SAN FRANCISCO (CBS 5) -- For decades, artists and teachers have been discovering some unusual items at a place they call a San Francisco hidden treasure. The woman behind the popular resource is this week's Jefferson Award winner.
If you've got an idea, Ann Marie Theilen has heaps of material. For 35 years, artists and teachers such as Chris Giorni have scrounged around her San Francisco nonprofit, SCRAP, looking to turn someone else's trash into their treasure.
"Walking through SCRAP is like walking through cobwebs of the ancient mines and opportunities for imaginations to run wild," Giorni said.
Back in 1976, when Theilen founded SCRAP, people laughed. She was working with the San Francisco Arts Commission, and needed an inexpensive way to provide 140 artists with supplies for teaching. So she asked businesses to donate stuff they'd otherwise dump.
"I was considered a fool at the time," she remembered. "Because we're into consuming in America. We consume, we don't re-use."
From SCRAP's warehouse, nestled in San Francisco's industrial neighborhood, Theilen takes in 200 tons of donated stuff a year that would otherwise pile in landfills. She's helped make "reuse" and "recycle" household words among dozens of people who shop SCRAP each day. And she has helped launch similar sites as far away as Tokyo and Paris.
"Creativity is my philosophy," Theilen said thoughtfully. "I want not only to see artists not only buy the material they think would be applying - the best - but to go further in seeking the material."
One seamstress turns bargain-priced fabric scraps into dresses she donates to African girls. And Chris Giorni shows what he buys for cheap to teach science to 25,000 San Francisco kids at Tree Frog Treks.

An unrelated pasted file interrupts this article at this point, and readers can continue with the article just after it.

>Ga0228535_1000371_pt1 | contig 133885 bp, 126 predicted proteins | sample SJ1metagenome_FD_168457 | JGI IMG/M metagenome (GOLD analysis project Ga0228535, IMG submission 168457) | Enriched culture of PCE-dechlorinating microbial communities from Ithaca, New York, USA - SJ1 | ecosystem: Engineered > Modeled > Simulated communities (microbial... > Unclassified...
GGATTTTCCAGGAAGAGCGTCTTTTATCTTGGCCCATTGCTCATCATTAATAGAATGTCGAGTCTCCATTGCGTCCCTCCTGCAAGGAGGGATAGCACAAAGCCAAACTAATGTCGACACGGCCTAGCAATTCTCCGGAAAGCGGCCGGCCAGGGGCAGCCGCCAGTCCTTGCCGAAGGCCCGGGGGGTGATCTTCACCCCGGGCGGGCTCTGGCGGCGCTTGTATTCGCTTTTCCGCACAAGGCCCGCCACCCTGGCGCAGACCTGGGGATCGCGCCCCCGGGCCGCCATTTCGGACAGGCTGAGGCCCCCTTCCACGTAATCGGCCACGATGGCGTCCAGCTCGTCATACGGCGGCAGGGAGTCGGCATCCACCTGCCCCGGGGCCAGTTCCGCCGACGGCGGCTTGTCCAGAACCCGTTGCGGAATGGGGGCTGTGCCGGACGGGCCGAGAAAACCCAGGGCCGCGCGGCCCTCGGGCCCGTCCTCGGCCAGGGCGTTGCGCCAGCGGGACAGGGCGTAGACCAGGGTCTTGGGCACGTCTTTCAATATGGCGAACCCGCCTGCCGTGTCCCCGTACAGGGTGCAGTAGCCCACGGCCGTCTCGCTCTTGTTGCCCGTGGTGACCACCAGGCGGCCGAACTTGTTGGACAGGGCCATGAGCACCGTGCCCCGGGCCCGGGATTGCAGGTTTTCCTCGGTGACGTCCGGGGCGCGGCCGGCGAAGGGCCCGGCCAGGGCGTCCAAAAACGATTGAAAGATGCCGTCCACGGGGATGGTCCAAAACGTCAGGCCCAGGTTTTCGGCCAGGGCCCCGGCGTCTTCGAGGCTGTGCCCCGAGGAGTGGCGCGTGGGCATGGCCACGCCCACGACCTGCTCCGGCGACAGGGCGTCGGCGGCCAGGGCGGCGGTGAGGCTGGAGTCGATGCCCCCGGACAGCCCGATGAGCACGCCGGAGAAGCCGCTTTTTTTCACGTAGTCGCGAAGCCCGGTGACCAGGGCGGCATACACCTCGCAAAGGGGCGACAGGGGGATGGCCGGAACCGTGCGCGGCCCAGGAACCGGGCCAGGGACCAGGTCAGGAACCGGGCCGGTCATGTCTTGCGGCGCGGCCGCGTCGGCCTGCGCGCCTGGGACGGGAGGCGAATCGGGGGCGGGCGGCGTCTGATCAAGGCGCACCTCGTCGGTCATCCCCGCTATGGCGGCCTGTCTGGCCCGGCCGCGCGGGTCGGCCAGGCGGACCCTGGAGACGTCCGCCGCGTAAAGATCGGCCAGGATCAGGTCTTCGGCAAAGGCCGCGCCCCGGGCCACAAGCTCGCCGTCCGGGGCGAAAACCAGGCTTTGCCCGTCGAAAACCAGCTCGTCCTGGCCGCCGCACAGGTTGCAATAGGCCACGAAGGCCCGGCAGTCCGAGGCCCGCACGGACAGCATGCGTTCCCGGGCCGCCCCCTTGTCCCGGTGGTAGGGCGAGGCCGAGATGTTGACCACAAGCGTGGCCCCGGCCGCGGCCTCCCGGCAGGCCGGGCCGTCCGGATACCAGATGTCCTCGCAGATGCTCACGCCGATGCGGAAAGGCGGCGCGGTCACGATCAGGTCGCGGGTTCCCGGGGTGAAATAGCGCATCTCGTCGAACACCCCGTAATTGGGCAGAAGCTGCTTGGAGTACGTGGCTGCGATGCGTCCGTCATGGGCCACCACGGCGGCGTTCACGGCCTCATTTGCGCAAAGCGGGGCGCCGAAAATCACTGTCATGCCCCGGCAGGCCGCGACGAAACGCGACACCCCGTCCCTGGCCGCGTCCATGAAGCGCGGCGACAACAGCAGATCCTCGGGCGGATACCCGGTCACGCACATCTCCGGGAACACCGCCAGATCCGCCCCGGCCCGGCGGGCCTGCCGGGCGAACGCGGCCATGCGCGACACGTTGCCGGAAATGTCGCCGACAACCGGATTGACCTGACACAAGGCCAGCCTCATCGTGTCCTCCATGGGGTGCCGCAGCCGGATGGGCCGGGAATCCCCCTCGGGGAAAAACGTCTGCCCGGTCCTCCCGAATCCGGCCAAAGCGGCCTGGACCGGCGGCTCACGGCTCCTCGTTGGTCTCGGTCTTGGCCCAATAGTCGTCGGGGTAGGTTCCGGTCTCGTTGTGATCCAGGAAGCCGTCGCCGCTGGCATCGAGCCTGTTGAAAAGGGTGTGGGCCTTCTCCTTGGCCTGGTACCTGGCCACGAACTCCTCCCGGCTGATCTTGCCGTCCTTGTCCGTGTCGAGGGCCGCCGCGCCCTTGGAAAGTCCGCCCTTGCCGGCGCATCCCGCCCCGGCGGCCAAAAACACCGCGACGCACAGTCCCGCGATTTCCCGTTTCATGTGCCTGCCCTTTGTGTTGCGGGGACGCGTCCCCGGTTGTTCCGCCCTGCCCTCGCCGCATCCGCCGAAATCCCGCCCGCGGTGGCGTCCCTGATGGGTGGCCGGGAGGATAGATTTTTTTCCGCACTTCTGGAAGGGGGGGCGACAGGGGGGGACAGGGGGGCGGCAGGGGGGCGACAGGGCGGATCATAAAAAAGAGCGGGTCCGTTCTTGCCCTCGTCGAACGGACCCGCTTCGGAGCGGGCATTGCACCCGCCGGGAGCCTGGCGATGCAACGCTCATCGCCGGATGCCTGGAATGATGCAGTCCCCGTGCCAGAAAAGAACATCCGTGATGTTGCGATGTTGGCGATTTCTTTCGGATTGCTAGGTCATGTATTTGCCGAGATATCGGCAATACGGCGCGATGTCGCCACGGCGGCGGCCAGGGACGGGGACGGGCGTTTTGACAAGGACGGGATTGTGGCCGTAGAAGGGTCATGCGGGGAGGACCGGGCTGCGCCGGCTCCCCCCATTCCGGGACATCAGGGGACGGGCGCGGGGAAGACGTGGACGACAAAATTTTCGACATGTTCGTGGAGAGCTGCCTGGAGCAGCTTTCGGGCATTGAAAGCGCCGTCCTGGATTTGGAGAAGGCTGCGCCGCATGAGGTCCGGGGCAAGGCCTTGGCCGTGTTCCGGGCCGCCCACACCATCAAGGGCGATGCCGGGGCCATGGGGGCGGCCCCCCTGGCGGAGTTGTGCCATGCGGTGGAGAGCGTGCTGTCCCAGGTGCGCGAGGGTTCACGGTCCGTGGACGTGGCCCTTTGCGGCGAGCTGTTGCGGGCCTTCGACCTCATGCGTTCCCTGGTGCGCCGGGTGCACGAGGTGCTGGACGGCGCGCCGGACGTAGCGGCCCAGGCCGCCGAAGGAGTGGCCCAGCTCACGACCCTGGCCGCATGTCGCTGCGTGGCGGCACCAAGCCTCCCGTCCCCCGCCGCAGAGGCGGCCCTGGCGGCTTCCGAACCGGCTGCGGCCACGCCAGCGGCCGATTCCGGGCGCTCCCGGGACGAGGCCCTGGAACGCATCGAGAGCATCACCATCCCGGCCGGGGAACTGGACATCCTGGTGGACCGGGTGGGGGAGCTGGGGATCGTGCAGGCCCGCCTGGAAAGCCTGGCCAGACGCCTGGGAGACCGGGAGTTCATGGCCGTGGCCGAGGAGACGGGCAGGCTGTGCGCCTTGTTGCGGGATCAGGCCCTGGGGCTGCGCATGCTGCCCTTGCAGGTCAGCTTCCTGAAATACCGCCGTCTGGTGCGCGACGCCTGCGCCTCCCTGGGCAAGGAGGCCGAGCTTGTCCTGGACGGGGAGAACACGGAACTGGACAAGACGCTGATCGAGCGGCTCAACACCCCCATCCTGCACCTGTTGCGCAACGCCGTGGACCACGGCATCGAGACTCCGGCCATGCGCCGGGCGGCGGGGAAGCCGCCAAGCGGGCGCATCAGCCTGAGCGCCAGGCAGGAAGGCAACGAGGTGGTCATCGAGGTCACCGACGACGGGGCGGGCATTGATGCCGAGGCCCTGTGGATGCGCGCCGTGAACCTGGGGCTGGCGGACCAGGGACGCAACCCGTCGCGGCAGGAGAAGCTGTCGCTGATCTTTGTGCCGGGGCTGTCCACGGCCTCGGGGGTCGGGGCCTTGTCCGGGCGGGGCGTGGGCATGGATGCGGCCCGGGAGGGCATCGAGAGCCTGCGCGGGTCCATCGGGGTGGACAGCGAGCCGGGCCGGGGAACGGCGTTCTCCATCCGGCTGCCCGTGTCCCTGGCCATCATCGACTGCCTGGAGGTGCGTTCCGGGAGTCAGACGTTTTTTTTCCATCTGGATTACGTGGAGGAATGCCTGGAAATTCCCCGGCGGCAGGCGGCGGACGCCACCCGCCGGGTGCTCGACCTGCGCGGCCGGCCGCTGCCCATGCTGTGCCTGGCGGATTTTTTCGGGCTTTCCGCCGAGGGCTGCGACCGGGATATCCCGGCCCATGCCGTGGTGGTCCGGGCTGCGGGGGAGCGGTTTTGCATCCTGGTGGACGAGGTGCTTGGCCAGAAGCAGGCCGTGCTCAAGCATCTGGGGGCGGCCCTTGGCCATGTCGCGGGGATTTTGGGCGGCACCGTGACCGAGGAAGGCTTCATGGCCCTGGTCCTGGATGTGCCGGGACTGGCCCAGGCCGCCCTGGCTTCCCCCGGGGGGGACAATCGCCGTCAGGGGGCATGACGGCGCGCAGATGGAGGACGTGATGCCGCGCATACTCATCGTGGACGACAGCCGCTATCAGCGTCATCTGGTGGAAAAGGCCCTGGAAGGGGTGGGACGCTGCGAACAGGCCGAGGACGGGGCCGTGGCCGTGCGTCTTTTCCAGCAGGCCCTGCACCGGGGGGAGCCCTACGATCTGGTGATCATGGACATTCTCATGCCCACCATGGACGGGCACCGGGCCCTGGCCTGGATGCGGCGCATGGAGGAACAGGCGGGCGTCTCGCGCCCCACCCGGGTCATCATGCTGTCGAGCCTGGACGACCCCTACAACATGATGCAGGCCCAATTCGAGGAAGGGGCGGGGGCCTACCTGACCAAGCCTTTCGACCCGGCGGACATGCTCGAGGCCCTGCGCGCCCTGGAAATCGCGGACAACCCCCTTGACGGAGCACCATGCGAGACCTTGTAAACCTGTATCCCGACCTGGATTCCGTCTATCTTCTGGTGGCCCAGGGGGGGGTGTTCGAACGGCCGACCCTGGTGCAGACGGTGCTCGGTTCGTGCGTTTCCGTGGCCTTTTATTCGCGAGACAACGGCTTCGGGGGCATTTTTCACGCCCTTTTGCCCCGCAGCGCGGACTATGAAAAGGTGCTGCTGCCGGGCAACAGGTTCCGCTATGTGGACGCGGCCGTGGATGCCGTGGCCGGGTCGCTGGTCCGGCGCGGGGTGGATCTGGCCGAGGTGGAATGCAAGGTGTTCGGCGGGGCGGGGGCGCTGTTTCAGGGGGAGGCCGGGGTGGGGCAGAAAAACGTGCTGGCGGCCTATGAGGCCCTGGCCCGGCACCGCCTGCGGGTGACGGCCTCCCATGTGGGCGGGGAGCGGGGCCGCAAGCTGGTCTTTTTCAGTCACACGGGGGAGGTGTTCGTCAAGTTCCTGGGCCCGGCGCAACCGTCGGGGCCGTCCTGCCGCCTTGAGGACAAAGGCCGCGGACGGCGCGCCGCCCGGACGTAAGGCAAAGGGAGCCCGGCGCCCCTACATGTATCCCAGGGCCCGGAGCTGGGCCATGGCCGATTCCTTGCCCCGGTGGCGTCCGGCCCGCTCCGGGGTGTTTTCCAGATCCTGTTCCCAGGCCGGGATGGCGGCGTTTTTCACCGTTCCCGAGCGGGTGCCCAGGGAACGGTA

"This was a face shield that was used for a dental office," Giorni explained. "We were able to buy hundreds of them for the kids. They put them on to protect their face. Then we did film canister rockets. You put the baking soda with vinegar. We snap it, lock it, flip it, pop it. You got the canister here. We got the canister here."
Tuan Tran hunts for unique items at SCRAP twice a week, fashioning old telephone wire into women's purses, and even dresses! He said Theilen inspires him:
"She is ahead of her time. She is a pioneer of this. It's amazing. It's an honor to know her," Tran said.
Theilen added, "The joy is to see the projects - what they make of it."
So for providing a reusable source for creative minds for 35 years, this week's Jefferson Award in the Bay Area goes to Ann Marie Theilen.
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